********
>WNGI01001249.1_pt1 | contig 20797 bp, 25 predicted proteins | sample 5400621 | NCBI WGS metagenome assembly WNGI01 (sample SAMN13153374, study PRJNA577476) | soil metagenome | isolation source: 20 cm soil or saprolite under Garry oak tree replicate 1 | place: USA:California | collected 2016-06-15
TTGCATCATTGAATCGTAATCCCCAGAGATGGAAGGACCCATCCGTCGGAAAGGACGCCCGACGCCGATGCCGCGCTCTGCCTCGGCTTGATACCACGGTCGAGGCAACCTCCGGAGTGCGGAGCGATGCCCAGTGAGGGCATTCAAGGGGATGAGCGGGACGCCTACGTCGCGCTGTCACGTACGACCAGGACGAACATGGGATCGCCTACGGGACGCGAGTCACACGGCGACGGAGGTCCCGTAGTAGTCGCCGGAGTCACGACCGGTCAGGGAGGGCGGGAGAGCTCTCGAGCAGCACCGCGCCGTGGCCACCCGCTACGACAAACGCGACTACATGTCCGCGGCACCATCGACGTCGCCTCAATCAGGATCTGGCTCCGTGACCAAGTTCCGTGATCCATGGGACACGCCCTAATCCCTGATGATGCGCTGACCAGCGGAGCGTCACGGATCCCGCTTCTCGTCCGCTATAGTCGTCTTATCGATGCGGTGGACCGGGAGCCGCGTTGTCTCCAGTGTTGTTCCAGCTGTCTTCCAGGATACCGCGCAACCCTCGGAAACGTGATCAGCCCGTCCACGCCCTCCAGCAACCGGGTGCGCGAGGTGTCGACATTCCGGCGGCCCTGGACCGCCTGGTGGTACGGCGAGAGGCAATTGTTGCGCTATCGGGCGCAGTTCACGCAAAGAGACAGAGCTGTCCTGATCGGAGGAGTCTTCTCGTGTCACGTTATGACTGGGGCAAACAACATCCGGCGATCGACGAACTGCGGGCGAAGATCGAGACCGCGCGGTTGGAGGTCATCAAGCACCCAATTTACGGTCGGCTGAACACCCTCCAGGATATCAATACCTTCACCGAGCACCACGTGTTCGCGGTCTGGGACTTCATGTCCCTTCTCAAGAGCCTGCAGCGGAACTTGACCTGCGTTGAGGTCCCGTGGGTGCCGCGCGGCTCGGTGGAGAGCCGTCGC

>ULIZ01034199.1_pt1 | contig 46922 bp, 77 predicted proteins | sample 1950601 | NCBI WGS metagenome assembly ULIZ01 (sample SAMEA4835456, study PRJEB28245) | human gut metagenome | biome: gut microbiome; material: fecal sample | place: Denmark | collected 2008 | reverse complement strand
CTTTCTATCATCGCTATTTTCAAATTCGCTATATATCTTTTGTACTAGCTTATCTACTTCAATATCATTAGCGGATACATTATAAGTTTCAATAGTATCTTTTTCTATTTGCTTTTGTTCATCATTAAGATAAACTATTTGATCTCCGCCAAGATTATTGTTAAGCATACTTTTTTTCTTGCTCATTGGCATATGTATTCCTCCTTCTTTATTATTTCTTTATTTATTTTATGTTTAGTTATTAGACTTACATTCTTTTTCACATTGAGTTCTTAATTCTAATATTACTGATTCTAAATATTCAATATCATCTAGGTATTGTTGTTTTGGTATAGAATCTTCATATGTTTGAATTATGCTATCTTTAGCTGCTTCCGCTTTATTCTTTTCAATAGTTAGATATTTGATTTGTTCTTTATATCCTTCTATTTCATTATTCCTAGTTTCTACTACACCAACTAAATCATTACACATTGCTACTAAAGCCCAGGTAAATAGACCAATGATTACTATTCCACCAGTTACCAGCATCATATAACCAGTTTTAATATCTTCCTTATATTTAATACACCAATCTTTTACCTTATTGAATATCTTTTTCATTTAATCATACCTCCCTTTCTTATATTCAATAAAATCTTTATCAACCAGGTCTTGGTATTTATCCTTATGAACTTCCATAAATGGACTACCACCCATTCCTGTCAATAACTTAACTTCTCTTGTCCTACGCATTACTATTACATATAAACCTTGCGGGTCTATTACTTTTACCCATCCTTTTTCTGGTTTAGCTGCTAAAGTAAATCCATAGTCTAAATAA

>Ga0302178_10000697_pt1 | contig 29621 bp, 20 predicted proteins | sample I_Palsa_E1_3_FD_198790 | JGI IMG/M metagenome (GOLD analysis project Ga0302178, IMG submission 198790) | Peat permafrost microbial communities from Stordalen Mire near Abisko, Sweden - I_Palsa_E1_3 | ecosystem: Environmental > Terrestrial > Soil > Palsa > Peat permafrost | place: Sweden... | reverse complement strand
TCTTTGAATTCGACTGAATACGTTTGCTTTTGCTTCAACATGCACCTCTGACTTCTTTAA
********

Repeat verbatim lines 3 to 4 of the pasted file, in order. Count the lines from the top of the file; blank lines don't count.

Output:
>ULIZ01034199.1_pt1 | contig 46922 bp, 77 predicted proteins | sample 1950601 | NCBI WGS metagenome assembly ULIZ01 (sample SAMEA4835456, study PRJEB28245) | human gut metagenome | biome: gut microbiome; material: fecal sample | place: Denmark | collected 2008 | reverse complement strand
CTTTCTATCATCGCTATTTTCAAATTCGCTATATATCTTTTGTACTAGCTTATCTACTTCAATATCATTAGCGGATACATTATAAGTTTCAATAGTATCTTTTTCTATTTGCTTTTGTTCATCATTAAGATAAACTATTTGATCTCCGCCAAGATTATTGTTAAGCATACTTTTTTTCTTGCTCATTGGCATATGTATTCCTCCTTCTTTATTATTTCTTTATTTATTTTATGTTTAGTTATTAGACTTACATTCTTTTTCACATTGAGTTCTTAATTCTAATATTACTGATTCTAAATATTCAATATCATCTAGGTATTGTTGTTTTGGTATAGAATCTTCATATGTTTGAATTATGCTATCTTTAGCTGCTTCCGCTTTATTCTTTTCAATAGTTAGATATTTGATTTGTTCTTTATATCCTTCTATTTCATTATTCCTAGTTTCTACTACACCAACTAAATCATTACACATTGCTACTAAAGCCCAGGTAAATAGACCAATGATTACTATTCCACCAGTTACCAGCATCATATAACCAGTTTTAATATCTTCCTTATATTTAATACACCAATCTTTTACCTTATTGAATATCTTTTTCATTTAATCATACCTCCCTTTCTTATATTCAATAAAATCTTTATCAACCAGGTCTTGGTATTTATCCTTATGAACTTCCATAAATGGACTACCACCCATTCCTGTCAATAACTTAACTTCTCTTGTCCTACGCATTACTATTACATATAAACCTTGCGGGTCTATTACTTTTACCCATCCTTTTTCTGGTTTAGCTGCTAAAGTAAATCCATAGTCTAAATAA